Just recently, we reported that Sharman Networks, the operator of the Kazaa P2P network, had been ordered by the Australian Federal Court to alter its software. The Federal Court found that the Kazaa software had violated Australian copyright law, and ordered that the software be restrained from continuing to operate in Australia, unless changes were made to prevent it from being used illegally. Now, Kazaa has vowed to fight; Sharman Networks will appeal the ruling that Kazaa violates the country's copyright laws.

"While the judgment has yet to be studied in detail, Sharman Networks is obviously disappointed with the decision," the company said in a statement. "We will appeal this decision vigorously and are confident that we will win on appeal.''
The impact on P2P of all of this is not as great as it once could have been; Kazaa is not as popular as it once was, with a great many users having moved off of the software, and on to alternatives such as BitTorrent and e-Donkey. Nevertheless, it does remain a blow to P2P file sharing, as it illustrates the increasing amount of general legal pressure being thrown on companies who write P2P file sharing tools.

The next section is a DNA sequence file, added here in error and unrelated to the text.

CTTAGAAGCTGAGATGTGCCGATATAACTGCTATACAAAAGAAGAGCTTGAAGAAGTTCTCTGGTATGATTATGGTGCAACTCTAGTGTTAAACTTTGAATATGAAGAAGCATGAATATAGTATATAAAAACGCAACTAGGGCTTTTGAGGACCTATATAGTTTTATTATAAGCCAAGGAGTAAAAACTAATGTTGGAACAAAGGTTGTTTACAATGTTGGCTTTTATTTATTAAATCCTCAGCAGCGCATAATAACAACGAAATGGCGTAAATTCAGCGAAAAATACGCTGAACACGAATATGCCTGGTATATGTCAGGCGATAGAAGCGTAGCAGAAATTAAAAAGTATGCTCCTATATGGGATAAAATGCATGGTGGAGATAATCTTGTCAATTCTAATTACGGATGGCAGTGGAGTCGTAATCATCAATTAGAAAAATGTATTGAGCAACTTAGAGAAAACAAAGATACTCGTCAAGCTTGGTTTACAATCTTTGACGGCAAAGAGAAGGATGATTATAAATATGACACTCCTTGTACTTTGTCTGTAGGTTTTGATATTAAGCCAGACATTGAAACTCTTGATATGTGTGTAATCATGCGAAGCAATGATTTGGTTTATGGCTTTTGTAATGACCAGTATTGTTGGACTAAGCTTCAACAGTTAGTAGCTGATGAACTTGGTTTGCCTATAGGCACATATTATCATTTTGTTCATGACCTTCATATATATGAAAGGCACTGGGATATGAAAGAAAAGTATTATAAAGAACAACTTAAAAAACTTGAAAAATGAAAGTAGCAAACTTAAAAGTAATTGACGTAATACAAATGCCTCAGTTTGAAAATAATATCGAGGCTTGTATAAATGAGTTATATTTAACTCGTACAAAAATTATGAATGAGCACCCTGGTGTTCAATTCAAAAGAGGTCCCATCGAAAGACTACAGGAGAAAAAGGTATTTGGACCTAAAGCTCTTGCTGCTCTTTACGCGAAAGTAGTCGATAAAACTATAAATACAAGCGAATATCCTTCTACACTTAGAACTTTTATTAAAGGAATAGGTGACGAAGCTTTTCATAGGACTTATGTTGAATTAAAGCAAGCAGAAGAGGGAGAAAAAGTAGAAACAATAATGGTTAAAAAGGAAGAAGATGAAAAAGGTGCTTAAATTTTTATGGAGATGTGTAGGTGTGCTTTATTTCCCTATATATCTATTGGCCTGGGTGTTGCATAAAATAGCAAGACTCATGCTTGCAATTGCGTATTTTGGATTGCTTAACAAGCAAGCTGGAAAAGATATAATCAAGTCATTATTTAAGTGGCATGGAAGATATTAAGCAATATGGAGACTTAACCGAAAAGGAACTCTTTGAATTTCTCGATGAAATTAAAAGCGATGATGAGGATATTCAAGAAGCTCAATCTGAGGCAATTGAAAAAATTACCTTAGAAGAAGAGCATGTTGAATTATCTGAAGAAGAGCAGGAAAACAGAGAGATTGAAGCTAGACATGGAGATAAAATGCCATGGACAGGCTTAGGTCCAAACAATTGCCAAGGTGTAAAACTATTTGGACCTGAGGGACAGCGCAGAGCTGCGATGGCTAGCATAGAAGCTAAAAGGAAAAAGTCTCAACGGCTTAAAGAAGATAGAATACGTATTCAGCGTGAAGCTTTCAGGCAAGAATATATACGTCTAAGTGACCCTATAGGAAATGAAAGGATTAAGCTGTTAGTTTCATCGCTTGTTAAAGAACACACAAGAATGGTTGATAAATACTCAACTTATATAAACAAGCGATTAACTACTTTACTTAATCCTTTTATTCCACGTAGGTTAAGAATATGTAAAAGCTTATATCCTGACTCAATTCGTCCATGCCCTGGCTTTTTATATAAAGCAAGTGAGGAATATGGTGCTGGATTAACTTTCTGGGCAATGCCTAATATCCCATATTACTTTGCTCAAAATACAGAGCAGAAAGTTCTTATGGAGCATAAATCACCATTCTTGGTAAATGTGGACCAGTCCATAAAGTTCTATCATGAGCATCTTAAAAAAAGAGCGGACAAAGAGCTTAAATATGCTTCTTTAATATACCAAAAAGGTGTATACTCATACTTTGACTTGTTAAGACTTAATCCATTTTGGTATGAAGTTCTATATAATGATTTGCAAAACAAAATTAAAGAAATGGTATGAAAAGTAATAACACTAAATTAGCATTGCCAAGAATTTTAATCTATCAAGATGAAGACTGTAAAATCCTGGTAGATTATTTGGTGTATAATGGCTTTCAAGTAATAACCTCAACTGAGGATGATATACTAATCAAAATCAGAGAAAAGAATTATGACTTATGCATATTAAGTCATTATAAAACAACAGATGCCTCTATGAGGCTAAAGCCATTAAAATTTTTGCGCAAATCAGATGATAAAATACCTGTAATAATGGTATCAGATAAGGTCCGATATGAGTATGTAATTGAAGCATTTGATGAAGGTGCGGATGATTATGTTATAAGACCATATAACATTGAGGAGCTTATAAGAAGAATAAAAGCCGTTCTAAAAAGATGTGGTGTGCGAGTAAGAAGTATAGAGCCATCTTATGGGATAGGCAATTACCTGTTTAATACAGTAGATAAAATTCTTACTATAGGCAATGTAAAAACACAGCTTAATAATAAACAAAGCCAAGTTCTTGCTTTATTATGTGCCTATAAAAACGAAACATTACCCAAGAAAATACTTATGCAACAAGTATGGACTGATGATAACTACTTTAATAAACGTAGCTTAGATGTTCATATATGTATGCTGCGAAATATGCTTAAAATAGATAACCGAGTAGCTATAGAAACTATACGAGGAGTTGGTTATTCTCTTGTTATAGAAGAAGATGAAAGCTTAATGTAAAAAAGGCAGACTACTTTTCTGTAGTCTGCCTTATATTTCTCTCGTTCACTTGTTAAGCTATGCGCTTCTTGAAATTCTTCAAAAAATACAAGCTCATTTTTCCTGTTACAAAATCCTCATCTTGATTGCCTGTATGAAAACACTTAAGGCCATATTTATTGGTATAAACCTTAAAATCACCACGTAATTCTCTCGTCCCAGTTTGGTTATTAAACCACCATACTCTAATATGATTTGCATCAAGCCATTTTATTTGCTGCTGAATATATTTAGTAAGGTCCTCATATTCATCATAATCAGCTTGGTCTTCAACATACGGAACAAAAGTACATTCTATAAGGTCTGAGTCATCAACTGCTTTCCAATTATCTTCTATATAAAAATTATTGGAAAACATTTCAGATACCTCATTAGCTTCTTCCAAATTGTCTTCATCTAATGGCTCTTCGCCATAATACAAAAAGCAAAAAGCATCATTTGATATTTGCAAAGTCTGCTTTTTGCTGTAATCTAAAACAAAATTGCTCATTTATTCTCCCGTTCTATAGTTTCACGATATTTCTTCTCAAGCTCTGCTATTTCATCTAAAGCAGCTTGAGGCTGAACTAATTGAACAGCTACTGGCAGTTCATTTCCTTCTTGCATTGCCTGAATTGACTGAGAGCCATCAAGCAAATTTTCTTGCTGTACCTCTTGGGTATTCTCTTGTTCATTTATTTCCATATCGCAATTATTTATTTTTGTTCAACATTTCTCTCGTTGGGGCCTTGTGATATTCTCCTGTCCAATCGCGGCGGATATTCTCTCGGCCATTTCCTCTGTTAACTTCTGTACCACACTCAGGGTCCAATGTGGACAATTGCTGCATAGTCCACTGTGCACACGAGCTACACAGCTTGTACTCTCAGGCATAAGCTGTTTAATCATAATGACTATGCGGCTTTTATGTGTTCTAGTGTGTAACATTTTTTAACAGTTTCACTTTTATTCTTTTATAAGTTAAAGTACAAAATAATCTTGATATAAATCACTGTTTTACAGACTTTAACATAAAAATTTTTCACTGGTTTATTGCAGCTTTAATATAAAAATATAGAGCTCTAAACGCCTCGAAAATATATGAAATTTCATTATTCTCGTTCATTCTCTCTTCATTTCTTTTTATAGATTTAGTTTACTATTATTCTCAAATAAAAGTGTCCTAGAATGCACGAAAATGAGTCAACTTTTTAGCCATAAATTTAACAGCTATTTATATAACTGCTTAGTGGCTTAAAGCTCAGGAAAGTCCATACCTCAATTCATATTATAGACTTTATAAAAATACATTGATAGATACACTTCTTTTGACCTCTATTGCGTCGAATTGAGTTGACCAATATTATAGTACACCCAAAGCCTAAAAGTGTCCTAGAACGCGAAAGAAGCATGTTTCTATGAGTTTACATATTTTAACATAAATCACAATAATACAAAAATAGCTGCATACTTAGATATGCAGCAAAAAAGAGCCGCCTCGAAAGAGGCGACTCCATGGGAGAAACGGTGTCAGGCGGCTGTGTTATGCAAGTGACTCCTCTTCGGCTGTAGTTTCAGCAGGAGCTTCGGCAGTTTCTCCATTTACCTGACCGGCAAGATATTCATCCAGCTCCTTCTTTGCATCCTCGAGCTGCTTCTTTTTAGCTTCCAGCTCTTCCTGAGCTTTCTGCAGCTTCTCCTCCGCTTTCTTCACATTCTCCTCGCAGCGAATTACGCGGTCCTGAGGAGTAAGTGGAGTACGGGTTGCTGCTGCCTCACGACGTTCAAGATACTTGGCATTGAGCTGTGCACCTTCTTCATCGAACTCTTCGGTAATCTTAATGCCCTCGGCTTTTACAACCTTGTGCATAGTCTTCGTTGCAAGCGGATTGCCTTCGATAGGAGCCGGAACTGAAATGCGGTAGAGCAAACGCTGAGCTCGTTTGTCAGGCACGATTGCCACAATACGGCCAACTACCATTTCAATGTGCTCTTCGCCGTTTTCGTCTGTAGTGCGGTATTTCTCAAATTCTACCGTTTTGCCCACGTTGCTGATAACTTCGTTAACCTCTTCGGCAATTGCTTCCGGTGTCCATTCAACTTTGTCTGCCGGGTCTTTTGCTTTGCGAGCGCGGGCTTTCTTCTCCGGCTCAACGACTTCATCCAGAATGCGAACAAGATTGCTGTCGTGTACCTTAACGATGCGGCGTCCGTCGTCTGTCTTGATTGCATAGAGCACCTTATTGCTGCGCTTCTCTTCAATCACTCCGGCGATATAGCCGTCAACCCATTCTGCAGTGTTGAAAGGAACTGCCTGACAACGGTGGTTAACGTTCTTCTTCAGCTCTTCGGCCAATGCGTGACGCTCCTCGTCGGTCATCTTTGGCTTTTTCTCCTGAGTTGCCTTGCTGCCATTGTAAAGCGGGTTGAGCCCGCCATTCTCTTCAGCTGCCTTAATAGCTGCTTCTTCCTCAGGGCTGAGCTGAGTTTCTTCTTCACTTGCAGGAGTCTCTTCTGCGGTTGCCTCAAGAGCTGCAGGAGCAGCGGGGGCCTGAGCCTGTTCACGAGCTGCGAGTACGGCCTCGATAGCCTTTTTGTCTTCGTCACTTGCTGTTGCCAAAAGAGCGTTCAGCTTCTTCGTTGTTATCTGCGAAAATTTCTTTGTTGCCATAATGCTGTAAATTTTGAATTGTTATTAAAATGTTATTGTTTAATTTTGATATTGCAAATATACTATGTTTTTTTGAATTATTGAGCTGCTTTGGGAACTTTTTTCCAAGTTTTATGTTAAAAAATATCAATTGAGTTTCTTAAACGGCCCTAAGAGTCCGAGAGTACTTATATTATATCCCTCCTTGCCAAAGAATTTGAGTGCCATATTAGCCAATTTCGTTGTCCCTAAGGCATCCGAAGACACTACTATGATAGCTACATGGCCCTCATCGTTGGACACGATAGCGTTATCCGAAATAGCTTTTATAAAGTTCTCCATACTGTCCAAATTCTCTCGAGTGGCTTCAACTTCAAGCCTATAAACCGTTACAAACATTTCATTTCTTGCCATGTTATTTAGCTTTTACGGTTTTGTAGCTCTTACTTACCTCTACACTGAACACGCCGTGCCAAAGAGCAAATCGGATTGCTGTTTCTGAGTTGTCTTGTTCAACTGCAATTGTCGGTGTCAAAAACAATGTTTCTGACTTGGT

"Despite the fact that the Kazaa website contains warnings against the sharing of copyright files, and an end-user licence agreement under which users are made to agree not to infringe copyright, it has long been obvious that these measures are ineffective to prevent, or even substantially to curtail, copyright infringements by users," the judge said in a summary of the decision.